I tried calling Apple but was turned away as I was just slightly outside of my 90 days software support period. Instead I was sent a couple of trouble shooting Docs and pointed to the website. (They did suggest getting Apple Care but it pains me to pay for this when the machine is so new).

Anyway, I tried a few things suggested in various Docs and that I saw mentioned in other non official Apple websites. (e.g. I verified the file permissions and corrected the few that where wrong and I reset the Open Firmware).

I stopped seeing the kernel panics after this and hoped what I had done had fixed the problem. However, one to one and a half weeks ago I started encountering a new problem. After I had been running the machine for some time (+4 hours) or if I did something CPU intensive the machine would unexpectedly go into sleep mode (the screen goes dark and the disk spins down). This seemed weird since I had the Mac set to 'Never' sleep (under system preferences/energy saver). What is more annoying is that once this happens the machine will go back to sleep approximately every 30 seconds. It takes a mouse click to bring it back awake again, then 30 seconds later it will go back to sleep of its own accord (again requiring another mouse click). The only way I have found to get it out of this cycle is to restart the machine (which is obviously annoying as I'm always in the middle of something).

Today (after this finally got to much for me) I booted the apple hardware test CD and decided to run the complete (extended? Not sure of the right word but you know what I mean) test. Within 9 seconds I got a message stating "Logic error detected", along with an error code:

2STH/1/2:CPUT-Diode

(Think I copied that down correctly)

With this in hand I 'naively' expected that I could simply call Apple Support, quote the error code and they would have someone come and pick it up send it back fixed (or replaced) within a minimal number of days, since it is still under warranty. (Don't laugh, I had hoped it would be this simple!).

Anyway I rang Apple UK's Support line (at a cost of 8 UK pence per minute) and remained on hold for 13 minutes before I was unexpectedly cut off. I rang back again and held for another 11 minutes before someone answered. He informed me I should use the 'iMac G5 assistant'. Of course I told him that I had tried this first but being outside of the 90 days free software support it would not allow me to chat with someone (which is why I was spending a couple pounds [UK money] calling through to him). He then told me to call a local Apple Authorised Reseller and pointed me to the page on apple.com where I could find one near me.

I called the nearest one. The guy said I should bring the Mac in to them. The would look over it after a few days (seemed to have a backlog), if it needed a new part they would order it (he warned this could take a few days). They would fix it and I could then come and pick it up. This also seemed to be the case at the next closest one (but with then I would have to wait a couple of weeks before they could look at it!).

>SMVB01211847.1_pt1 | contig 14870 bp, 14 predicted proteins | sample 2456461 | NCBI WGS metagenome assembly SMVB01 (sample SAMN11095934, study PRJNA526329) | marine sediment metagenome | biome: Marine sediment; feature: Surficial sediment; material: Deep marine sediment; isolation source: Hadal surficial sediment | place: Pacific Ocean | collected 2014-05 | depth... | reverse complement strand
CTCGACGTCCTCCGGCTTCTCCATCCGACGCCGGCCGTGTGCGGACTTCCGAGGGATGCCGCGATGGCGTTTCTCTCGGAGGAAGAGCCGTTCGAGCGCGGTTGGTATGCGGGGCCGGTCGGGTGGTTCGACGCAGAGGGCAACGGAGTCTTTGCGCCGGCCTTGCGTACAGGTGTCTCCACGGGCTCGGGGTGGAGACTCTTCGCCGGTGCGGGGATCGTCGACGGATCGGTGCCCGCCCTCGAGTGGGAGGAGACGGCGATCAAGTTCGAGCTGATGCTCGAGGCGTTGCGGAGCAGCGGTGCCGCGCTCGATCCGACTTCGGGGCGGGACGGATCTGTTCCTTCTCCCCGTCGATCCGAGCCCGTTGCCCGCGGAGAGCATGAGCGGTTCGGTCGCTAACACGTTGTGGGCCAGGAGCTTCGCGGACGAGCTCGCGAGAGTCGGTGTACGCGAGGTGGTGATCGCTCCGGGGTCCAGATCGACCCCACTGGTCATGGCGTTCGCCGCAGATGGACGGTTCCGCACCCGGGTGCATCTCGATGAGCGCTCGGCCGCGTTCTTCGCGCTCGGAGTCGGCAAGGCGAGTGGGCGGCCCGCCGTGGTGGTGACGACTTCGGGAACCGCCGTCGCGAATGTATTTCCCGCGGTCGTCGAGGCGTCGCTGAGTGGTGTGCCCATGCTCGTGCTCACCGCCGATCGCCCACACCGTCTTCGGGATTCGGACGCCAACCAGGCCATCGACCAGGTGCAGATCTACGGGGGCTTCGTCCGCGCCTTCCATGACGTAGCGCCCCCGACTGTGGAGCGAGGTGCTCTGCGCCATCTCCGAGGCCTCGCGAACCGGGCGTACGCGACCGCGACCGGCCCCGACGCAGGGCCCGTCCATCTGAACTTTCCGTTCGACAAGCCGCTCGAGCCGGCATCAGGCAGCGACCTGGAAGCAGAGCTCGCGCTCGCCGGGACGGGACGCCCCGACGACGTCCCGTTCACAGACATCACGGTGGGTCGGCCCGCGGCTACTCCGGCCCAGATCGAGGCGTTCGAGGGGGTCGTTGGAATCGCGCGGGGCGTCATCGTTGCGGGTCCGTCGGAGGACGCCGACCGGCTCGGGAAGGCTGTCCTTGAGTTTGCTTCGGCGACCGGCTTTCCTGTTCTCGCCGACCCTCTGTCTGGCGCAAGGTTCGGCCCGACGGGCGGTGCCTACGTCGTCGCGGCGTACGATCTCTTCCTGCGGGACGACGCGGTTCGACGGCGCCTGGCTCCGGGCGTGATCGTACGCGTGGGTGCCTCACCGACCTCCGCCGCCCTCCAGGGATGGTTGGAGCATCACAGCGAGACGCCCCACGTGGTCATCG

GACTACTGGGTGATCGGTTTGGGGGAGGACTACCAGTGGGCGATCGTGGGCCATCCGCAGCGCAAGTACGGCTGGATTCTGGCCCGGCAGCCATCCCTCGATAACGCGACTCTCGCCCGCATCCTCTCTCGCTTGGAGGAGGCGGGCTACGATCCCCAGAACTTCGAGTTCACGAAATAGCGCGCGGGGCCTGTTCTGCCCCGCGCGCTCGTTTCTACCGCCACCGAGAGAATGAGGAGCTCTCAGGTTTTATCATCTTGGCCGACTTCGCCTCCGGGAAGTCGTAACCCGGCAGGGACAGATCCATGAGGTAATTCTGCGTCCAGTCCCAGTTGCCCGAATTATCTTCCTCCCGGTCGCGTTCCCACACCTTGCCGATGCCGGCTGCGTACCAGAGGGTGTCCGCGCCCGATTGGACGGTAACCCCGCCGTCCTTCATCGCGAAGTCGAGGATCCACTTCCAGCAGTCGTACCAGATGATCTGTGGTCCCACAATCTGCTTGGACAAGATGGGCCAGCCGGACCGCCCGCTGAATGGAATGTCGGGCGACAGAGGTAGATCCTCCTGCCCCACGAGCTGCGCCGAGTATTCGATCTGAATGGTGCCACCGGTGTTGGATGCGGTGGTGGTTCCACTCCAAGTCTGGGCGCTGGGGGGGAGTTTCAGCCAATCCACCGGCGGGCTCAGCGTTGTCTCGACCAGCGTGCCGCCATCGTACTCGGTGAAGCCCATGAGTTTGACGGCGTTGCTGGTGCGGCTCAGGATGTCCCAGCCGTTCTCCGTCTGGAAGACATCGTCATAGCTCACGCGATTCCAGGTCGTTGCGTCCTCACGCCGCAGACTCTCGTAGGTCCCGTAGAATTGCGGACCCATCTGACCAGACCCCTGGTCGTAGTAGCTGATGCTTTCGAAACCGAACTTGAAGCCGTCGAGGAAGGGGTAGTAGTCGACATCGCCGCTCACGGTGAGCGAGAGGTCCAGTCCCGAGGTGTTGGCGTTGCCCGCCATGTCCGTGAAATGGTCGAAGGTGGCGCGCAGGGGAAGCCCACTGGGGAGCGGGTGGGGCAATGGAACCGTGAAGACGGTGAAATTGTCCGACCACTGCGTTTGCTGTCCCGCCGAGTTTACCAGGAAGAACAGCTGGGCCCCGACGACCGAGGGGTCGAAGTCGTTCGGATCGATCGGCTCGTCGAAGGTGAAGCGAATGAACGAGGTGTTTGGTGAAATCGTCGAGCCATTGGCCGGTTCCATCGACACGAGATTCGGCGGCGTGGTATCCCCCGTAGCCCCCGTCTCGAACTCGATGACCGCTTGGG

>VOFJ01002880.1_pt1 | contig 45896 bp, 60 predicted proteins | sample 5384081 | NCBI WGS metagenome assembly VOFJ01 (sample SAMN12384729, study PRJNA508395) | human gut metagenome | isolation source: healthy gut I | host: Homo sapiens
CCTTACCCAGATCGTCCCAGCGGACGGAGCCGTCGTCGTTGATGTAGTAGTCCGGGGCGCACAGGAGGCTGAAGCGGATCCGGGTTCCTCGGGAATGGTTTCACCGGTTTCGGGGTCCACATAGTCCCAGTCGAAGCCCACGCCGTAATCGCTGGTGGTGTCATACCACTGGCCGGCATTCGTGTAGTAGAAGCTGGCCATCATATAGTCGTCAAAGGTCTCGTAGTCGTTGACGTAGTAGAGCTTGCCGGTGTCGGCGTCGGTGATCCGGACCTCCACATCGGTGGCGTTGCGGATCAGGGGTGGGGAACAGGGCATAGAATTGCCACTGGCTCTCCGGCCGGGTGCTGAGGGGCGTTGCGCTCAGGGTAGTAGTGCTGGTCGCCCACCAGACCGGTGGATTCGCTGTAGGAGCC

I guess my real questions are:

1. Could I order the part (under warenty) and replace it myself?

I doubt it. Even if you were able to tell exactly what the problem part is, I don't think that Apple would send/sell you the part, since you are not an authorized Apple Reseller/service center.

2. Has the guy from Apple Support given me the correct information? Do I have to go to one of these Authorised Resellers? (I don't live far from the London Apple store and by coincidence will go be going past it today.)

I don't know of any reason that you can't go to the London Apple Store. I did just this with a defective iBook that I purchased through the Apple Store online. The person I dealt with was reasonably helpful in giving me my options, and arranging an exchange for a working unit. I am pretty sure that you will have to send your machine in, or have an Apple approved technician fix it.

3. Does it really take so long (like all Mac users I don't think I can live without it for what is almost certain to be well over a week)?

A couple of weeks to a month seems about standard, depending on a variety of factors.

4. Do I really have to deliver and pick up the Mac myself? (This will require me taking days off work if I have to do this during normal UK working hours).

Apple arranged for me (via email) to print FedEx shipping labels which I attached to the original packaging and dropped at my nearest FedEx/Kinkos. Contact Apple and ask for your options.

Any thoughts and suggestions would be gratefully received.

I sucks to be with your beloved Mac, I know, but the process is little different than with any other manufacturer. They are all going to want the item repaired by themselves, or by an approved repair shop. I would do the same in their place. How long the process takes depends on how close you are to a repair facility, exactly what may be wrong, and how long it takes to get a replacement part.

Stephen C.

(In case you want to know. It is an iMac 1.8 Ghz G5 (17 inch Flat Panel), running Mac OS X (10.3.9). The only deviation from the standard setup is that it has 512MB of RAM, bluetooth keyboard & mouse and an airport extreme card).